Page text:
Sustainability into Schools

Three Principles for Bringing Sustainability into Schools

As schools are critical in shaping the next generation, it’s essential to bring sustainability into their culture, operations, and curriculum. Here are three principles for bringing sustainability into schools.

1. Focus: Deliver Impact that Makes Sense

Sustainability often encompasses various interconnected areas, defined through the lens of the United Nations’ Sustainable Development Goals (SDGs). Schools play a vital role in delivering the SDGs through their decisions in running the school and developing young people.

A successful sustainability strategy should consider which SDGs the school can deliver for its key stakeholders, including students, parents, and the school community. Schools can conduct a ‘materiality’ exercise to assess and prioritise issues that are most important to their stakeholders and the school’s longevity. Examples of key issues for schools could include:

  • Student health and wellbeing
  • Reducing food waste
  • Improving energy and water efficiency
  • Reviewing supplier partnerships for ethical and sustainable practices
  • Educating students on production practices.

Embedding sustainability into school culture, education, extra-curricular activities, and values development can help children understand the SDGs and their local and global context.

2. Approach Sustainability Holistically and Think in ‘Systems’

Sustainability solutions need to be considered in the context of interconnected systems. If a school wants to deliver change in one area, it should think about this issue as part of an interrelated system. For instance, Jamie Oliver’s Healthy School Dinners campaign in the UK initially failed to revolutionise school food, as it did not consider other factors like the school tuck shop selling sugary sweets and fast-food advertising visible to kids outside school gates. Now, Oliver focuses on delivering change in schools more broadly through a healthy schools rating system, encompassing everything inside the school gates.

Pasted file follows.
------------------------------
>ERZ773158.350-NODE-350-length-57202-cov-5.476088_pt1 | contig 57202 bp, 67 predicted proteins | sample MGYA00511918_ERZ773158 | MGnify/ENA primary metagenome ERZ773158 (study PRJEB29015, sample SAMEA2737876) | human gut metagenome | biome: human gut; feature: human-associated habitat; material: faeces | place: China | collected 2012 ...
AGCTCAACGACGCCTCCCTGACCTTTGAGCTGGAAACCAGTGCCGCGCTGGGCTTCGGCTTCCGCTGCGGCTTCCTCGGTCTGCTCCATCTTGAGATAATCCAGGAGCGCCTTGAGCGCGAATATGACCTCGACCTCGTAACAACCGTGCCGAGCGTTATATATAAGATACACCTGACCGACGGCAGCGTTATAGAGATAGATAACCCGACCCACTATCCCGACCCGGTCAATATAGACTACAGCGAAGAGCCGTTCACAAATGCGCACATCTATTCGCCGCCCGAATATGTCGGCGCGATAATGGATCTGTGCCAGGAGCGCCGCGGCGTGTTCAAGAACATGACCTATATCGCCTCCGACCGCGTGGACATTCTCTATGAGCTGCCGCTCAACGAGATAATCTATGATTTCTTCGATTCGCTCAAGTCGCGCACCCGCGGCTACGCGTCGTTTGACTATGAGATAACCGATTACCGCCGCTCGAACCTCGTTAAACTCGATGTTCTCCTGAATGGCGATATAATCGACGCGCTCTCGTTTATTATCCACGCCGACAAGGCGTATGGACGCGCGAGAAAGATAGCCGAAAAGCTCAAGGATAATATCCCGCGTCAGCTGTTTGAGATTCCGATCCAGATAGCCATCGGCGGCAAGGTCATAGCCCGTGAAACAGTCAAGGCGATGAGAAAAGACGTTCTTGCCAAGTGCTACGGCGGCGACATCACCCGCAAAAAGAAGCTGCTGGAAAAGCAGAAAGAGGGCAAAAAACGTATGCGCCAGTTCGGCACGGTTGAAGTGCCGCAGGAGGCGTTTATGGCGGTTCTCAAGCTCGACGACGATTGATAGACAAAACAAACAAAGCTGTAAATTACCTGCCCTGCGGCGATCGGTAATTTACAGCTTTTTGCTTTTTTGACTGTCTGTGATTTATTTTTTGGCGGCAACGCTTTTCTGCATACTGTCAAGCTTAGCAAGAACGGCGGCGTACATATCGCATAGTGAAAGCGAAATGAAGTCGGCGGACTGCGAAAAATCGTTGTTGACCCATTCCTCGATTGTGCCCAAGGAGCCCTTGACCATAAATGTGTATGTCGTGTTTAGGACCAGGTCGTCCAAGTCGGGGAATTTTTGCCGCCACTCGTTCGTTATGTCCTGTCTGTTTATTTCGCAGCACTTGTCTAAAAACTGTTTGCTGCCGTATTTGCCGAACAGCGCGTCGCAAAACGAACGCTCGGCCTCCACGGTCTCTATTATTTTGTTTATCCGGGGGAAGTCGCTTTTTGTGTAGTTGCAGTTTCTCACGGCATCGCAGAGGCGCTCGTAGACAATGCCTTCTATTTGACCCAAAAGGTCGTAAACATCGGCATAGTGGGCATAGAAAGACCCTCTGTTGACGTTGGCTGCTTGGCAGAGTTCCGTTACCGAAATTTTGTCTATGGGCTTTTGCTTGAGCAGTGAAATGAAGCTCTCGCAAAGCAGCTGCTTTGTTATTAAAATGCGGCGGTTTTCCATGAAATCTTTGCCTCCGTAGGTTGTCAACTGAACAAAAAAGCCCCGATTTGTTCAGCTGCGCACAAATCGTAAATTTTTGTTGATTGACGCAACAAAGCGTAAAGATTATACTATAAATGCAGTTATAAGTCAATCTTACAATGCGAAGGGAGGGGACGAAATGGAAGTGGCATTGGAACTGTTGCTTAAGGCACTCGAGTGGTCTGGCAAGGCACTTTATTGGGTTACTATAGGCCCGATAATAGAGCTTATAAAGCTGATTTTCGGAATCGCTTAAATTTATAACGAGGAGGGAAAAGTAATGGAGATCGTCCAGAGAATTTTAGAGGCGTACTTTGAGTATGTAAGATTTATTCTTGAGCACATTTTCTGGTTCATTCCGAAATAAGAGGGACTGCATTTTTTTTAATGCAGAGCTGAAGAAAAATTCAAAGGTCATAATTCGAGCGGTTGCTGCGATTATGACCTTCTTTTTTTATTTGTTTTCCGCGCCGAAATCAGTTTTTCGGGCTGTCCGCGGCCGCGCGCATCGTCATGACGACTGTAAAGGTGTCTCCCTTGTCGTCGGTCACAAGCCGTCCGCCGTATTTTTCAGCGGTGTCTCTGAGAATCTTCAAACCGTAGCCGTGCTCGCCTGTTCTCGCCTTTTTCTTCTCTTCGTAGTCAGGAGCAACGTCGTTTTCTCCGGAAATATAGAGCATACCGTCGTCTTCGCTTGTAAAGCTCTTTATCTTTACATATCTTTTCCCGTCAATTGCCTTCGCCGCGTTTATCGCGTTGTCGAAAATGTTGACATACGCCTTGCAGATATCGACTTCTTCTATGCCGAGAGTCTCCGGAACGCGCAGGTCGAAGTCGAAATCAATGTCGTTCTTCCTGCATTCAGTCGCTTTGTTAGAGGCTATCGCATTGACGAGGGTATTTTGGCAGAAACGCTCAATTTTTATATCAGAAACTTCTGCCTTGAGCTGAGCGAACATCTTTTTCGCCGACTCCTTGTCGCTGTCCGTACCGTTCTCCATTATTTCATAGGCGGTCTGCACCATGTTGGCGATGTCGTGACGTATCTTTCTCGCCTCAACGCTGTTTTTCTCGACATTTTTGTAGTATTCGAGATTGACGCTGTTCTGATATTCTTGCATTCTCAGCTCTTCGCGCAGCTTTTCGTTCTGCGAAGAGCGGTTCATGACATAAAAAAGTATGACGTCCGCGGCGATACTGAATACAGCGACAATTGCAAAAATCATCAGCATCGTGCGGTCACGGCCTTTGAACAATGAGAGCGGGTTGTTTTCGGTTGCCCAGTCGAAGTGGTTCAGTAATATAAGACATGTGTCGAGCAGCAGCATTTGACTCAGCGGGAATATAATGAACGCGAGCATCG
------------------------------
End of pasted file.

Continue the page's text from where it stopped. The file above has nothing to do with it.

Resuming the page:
3. Embrace Critical Thinking and Creativity

Children’s curiosity and honesty are crucial for addressing sustainability challenges. A curious, critical engagement with the world around them is essential for understanding complex, embedded challenges. Educating children on how things are made, from their food to their clothing, can help them engage with the world and understand their individual, community, and global contexts.

The reality of developing solutions to sustainability challenges is messy and imperfect, with compromises and trade-offs. The more schools set an example of trialling, testing, learning, and adapting, the more they positively influence the values of tomorrow’s leaders. Allowing children to embrace and practice their creativity will be a key skill for their own sustainable development.

Benchmark Your School Uniforms with the E.A.R.T.H School Uniform Sustainability Scorecard

Are you keen on bringing sustainability into schools? Start by taking our E.A.R.T.H School Uniform Sustainability Scorecard. By answering 20 quick-fire questions about your school’s uniform, you will discover how your school scores in 5 key areas.

Frequently Asked Questions

What is the E.A.R.T.H School Uniform Sustainability Scorecard?

It’s an assessment tool that helps schools benchmark the sustainability of their school uniforms, providing insights into their performance in 5 key areas.

How do I get started with the E.A.R.T.H School Uniform Sustainability Scorecard?

Visit and answer 20 quick-fire questions about your school’s uniform.